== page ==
The mists rolled back discreetly, the pearly curtain lifted demurely, as if conscious of the splendour that it concealed, then the turrets of Borne Abbey raised their carved pinnacles into the blue of the summer morning. The long white mantle folded itself slowly backward, and the house stood in view like some perfect picture with the great sweep of its famous beech trees behind. Where a moment before there had been nothing visible but the thin grey envelope of the mist and dew, stood now a long, low house, a miracle of cunning architecture, stained to a fine red-brown by the deft hand of the passing centuries. For this you cannot buy or manufacture, for it comes only with the passage of the years, and many a storm and many a shine goes to the exquisite making of it.
And there is nothing finer or more beautiful on the English countryside than Borne Abbey. It has all the strength and weight of a cathedral, with the grace and finish given it by such masters of the art of building as Christopher Wren and Inigo Jones and Pugin. Add to this the poetry in stonework of a Grinling Gibbons, and there stands out the faint picture of what Borne Abbey is like.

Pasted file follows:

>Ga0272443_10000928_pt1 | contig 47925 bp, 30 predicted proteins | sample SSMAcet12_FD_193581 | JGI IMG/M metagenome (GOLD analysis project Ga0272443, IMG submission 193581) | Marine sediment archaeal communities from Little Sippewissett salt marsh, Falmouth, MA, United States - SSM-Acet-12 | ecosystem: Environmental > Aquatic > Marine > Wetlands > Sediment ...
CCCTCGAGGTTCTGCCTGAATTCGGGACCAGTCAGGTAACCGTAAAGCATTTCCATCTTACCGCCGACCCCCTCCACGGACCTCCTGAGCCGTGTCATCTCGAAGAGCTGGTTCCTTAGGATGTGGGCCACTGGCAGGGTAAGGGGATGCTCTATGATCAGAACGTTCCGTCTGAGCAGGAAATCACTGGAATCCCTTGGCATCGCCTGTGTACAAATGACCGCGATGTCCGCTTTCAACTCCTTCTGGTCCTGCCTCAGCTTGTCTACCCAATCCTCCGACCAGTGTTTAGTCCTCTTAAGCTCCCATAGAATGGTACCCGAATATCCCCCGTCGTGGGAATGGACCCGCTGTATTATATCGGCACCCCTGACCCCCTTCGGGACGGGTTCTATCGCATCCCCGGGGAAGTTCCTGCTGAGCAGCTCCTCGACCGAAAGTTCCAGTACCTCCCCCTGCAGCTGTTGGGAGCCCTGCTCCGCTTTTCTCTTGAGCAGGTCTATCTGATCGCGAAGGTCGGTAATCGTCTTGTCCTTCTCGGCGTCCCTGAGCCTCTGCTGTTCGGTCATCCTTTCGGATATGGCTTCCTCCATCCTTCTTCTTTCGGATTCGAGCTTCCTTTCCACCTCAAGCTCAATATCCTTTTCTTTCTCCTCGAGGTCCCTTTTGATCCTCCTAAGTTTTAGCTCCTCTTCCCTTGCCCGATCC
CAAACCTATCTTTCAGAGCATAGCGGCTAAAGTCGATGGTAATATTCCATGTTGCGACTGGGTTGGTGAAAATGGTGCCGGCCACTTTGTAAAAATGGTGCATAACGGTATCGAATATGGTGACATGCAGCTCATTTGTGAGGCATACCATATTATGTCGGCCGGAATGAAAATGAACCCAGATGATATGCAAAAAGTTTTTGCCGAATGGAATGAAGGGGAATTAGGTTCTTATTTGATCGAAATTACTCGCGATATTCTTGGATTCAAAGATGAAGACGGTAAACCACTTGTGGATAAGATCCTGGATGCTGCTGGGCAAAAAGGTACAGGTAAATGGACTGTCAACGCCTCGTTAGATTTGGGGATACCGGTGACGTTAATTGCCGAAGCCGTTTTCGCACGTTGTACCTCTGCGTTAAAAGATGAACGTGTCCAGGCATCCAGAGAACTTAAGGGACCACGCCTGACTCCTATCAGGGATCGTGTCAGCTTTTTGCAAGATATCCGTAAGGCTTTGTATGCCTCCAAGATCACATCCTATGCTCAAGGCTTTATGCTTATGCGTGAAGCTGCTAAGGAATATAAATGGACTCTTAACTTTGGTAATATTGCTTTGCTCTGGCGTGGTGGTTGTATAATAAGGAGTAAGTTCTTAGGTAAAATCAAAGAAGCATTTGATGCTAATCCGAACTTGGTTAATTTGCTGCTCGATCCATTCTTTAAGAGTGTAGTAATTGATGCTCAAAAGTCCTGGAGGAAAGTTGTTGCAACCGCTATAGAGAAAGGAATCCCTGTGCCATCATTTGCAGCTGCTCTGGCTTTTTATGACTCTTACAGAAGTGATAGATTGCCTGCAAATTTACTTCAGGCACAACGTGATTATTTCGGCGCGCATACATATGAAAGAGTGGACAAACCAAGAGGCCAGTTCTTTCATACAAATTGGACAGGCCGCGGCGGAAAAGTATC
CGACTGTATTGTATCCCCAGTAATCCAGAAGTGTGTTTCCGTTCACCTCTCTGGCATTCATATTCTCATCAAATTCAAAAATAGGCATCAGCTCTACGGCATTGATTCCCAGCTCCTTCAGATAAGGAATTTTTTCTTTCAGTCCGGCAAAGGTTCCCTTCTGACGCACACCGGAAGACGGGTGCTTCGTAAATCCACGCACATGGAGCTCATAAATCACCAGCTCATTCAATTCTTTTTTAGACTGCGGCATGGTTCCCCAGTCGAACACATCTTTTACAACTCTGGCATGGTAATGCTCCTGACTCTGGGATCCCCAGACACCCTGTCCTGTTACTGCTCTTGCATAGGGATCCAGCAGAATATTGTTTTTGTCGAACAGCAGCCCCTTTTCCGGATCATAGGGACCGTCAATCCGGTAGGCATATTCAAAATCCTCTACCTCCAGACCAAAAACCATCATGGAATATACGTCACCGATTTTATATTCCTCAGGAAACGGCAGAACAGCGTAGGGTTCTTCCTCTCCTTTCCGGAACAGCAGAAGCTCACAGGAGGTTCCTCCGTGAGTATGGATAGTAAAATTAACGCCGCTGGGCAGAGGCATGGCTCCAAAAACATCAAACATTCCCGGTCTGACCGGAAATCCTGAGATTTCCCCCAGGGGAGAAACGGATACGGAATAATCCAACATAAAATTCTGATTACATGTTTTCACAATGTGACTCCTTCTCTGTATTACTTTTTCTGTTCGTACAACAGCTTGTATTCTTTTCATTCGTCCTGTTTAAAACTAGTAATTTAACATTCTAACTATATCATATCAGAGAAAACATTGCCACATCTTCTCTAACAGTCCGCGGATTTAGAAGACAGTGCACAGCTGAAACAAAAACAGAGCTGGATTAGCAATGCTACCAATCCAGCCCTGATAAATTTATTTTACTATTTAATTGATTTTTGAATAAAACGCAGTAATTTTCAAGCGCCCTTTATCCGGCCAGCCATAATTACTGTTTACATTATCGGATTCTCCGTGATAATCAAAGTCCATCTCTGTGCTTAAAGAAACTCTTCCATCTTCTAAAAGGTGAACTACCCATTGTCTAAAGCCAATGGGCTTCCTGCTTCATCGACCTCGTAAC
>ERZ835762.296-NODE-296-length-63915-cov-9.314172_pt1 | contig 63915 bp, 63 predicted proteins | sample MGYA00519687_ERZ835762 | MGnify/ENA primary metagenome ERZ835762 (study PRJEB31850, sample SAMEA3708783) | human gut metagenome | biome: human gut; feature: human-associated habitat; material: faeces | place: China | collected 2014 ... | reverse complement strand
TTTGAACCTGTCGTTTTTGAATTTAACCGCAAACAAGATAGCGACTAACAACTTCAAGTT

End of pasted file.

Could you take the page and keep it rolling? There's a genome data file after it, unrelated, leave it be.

Indeed, the place had an atmosphere of its own. It lay there in the sunshine, glistening in the early moisture like some mythological beauty, fresh from a bath of sea spray, the sky bent, blue and grey and opalescent, behind the wondrous carvings and the quaint beauties of the twisted chimney stacks. For a whole three hundred feet the south front stretched itself along its flank of velvet lawns where the flowers were rioting in their beds, and beyond all this, the park extended almost to the sea. It looked like what it was, a cradle of heroes and men who have left their mark upon the blood-stained pages of history.
For nearly four hundred years the Cranwallis family had lived here, lords of broad acres and suzerain of a many goodly manors. Here was a house, at least, where the modern millionaire came not, and the plutocrat gave no trouble. It would never have occurred to Egbert Cranwallis, eighth Earl of Sherringborne, that such a possibility or such a contingency might arise. He knew that certain peers of his, drifting along the tide of modern democracy, had come under the glamour of the cheque book, but then, in their cases, poor men, it was oft-times a matter of sheer necessity. So far as he was concerned he had his rent roll, he could afford to play the part of the grand seigneur, and, to do him justice, he played it exceedingly well. It was no acting on his part, it was a clear dispensation of Providence, and he would know how to give an account of his stewardship when his time came to answer the roll-call.
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